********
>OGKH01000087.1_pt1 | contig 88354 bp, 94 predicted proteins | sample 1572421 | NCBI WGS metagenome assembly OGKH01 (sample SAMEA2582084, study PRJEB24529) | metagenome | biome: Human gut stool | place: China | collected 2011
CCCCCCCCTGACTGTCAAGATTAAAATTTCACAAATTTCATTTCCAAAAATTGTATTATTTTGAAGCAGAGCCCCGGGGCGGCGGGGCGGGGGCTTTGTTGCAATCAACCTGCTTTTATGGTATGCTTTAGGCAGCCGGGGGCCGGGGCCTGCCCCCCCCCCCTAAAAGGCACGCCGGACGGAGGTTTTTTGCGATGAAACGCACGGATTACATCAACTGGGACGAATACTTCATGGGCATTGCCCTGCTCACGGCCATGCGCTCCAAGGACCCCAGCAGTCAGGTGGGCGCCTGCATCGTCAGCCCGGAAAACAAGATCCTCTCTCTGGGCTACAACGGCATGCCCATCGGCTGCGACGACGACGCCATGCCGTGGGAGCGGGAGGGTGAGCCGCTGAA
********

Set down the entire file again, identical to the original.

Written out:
>OGKH01000087.1_pt1 | contig 88354 bp, 94 predicted proteins | sample 1572421 | NCBI WGS metagenome assembly OGKH01 (sample SAMEA2582084, study PRJEB24529) | metagenome | biome: Human gut stool | place: China | collected 2011
CCCCCCCCTGACTGTCAAGATTAAAATTTCACAAATTTCATTTCCAAAAATTGTATTATTTTGAAGCAGAGCCCCGGGGCGGCGGGGCGGGGGCTTTGTTGCAATCAACCTGCTTTTATGGTATGCTTTAGGCAGCCGGGGGCCGGGGCCTGCCCCCCCCCCCTAAAAGGCACGCCGGACGGAGGTTTTTTGCGATGAAACGCACGGATTACATCAACTGGGACGAATACTTCATGGGCATTGCCCTGCTCACGGCCATGCGCTCCAAGGACCCCAGCAGTCAGGTGGGCGCCTGCATCGTCAGCCCGGAAAACAAGATCCTCTCTCTGGGCTACAACGGCATGCCCATCGGCTGCGACGACGACGCCATGCCGTGGGAGCGGGAGGGTGAGCCGCTGAA